The problems of mixed-ability can’t be overcome. However, mixed-ability does less harm than tracking.

    “Differentiation,” for the most part, is an unrealistic expectation that an administrator can throw at you to make you perspire.

  10. Roger Sweeny says:

    Robert Wright,

    Putting students into tracks that they can’t get out of and starting in first grade would be pretty bad. But I just don’t see the harm in moving students between classes depending on their performance in previous classes.

  11. @Robert Wright

    Mixed ability classrooms are EXTREMELY harmful to the high level kids who spend years in classrooms doing nothing. Bored kids cause problems, and in mixed ability classroom, there are a significant number of kids who are bored to death because a) the material is way too difficult or b) the material was mastered years prior.

    What, exactly, is the harm done to kids who are in a classroom where the material is sufficiently challenging and unknown that they have to spend most of the classtime paying attention and learning?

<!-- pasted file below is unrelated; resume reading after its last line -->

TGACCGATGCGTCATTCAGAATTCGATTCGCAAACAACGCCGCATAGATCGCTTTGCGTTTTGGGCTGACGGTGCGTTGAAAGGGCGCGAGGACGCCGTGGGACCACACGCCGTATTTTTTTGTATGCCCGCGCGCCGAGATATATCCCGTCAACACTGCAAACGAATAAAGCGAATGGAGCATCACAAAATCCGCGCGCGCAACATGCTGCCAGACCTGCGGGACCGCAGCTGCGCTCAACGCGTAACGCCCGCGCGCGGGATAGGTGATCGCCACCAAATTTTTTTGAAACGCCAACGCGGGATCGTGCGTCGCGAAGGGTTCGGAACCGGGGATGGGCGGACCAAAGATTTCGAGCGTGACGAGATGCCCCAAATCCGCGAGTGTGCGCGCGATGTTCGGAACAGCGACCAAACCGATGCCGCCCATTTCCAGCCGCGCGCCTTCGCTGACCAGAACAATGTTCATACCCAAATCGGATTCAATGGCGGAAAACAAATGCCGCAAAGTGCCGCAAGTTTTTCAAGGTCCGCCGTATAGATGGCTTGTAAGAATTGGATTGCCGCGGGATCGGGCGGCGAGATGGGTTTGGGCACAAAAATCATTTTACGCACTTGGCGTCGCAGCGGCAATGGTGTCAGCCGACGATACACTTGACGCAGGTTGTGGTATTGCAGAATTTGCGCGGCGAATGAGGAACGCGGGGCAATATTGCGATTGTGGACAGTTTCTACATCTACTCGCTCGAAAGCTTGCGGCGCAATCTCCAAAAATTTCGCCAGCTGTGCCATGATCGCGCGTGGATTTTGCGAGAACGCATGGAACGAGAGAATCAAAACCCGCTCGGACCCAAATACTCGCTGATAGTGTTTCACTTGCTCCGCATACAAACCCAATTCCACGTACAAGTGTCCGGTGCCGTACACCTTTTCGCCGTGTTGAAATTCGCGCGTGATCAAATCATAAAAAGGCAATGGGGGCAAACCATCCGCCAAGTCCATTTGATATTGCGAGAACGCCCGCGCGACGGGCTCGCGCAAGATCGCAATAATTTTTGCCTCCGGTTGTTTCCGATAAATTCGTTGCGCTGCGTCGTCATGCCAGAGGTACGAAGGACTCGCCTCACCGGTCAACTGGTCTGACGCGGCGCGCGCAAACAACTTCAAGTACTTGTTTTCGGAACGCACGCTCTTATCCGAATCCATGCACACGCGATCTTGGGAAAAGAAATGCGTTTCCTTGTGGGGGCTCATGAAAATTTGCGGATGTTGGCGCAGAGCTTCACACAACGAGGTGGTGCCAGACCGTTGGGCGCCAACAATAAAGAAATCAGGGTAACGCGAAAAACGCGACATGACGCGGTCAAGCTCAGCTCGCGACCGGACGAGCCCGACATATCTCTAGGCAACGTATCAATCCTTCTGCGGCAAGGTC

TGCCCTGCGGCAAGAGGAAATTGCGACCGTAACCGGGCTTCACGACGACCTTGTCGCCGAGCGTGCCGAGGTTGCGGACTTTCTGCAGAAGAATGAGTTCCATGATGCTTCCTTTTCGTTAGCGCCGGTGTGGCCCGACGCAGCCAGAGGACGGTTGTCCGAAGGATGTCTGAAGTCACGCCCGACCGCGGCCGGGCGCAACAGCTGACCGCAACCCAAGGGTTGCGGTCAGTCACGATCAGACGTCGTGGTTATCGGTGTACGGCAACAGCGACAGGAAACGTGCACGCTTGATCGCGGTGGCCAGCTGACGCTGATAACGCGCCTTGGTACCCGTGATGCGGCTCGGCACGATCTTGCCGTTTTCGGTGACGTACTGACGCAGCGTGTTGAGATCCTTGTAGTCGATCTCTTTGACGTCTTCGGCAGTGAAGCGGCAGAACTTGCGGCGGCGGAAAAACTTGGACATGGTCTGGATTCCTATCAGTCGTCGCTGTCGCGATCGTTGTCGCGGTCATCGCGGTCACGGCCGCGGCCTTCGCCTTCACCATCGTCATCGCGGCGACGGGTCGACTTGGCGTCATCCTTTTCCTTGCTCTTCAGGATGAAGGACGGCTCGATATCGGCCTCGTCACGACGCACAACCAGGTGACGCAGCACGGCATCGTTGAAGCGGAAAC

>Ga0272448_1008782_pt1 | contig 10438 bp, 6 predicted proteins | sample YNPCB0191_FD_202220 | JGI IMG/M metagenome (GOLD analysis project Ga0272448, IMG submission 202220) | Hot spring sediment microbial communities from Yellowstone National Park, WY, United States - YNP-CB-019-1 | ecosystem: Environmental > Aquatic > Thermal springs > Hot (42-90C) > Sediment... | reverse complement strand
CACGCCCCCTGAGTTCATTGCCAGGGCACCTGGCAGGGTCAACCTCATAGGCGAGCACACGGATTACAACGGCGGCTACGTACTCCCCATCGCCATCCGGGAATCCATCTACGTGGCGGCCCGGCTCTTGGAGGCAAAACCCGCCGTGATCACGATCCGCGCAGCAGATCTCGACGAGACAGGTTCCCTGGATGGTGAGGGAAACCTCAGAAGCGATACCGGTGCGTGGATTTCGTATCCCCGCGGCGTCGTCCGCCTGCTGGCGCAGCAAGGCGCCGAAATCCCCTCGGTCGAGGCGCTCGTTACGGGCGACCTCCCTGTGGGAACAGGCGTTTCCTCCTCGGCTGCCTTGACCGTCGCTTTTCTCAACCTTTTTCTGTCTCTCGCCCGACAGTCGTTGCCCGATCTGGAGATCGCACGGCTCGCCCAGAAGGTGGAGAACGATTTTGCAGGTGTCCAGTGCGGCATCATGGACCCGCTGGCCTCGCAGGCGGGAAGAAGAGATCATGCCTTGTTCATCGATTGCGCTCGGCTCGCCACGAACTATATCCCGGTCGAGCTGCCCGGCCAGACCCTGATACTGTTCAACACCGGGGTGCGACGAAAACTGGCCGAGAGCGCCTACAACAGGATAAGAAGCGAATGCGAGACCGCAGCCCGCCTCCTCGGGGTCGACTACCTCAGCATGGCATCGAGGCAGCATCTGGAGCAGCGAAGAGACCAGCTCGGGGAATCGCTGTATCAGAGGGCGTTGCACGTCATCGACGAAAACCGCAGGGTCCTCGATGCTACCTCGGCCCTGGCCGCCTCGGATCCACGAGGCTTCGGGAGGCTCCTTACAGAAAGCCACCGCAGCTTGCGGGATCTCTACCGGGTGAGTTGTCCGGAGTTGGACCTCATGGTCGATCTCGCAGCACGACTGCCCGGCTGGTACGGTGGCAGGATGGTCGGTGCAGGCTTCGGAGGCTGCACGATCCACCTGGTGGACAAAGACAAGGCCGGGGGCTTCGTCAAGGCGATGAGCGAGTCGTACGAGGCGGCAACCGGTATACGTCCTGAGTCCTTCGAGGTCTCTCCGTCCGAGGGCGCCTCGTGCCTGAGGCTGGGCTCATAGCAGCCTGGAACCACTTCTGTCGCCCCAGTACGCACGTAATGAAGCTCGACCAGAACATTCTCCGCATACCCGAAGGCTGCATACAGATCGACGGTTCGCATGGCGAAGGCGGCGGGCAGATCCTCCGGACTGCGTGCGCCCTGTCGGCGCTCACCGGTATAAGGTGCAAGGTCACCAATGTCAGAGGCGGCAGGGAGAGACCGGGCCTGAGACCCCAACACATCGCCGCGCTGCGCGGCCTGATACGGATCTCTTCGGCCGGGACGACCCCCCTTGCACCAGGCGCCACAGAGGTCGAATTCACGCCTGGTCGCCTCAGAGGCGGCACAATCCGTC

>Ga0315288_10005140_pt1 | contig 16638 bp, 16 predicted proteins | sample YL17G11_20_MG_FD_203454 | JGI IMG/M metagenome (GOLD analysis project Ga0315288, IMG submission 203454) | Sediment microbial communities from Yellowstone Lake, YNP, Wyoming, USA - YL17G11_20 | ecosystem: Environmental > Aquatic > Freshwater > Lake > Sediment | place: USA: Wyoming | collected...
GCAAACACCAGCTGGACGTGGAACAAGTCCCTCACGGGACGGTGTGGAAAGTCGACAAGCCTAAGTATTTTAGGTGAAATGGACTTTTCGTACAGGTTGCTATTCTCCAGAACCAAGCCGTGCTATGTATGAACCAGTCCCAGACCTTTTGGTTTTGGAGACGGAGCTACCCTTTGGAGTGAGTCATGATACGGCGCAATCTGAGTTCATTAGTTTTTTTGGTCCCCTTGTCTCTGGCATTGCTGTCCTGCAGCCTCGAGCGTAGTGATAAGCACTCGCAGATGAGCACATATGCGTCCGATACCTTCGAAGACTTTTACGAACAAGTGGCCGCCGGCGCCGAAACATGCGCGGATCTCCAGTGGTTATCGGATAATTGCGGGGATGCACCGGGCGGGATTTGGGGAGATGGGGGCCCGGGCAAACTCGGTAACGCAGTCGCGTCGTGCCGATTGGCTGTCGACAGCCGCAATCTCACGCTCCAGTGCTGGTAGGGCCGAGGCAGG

12. Jane, I would agree. A student who is a high achiever is going to resent the fact that he or she is confined to a classroom where they learn nothing due to the fact they’ve already mastered the material in question, but in many cases is forced to help students with less ability with learning something.

    That’s cheating the high achiever out of an education, which is why you’re seeing a large group of parents finding alternative settings for their high achievers, so that they won’t get bored and continue to learn.

  13. “Mixed ability does less harm than tracking.” Depends on at what grade level, how wide the ability spectrum is, the skills of the teacher (though I agree that even the best can only differentiate at the margins) and what resources there are for remediating those who are behind outside of class time. Also depends on what you mean by “ttracking.” There is no high school I’m aware of that puts kids in Algebra 2 if they haven’t passed Algebra 1. That could be considered tracking. On the other hand, taking 6 year-olds and consigning them to a track (in the sense of a series of future steps that can’t be altered) is not just harmful, it doesn’t even accomplish the goal that it aims to achieve.

  14. It’s probably impossible to convince anybody in a short space here that tracking can be harmful. Most teachers I know believe that to be so based on their experience. That’s how I know it. Not from reading much research.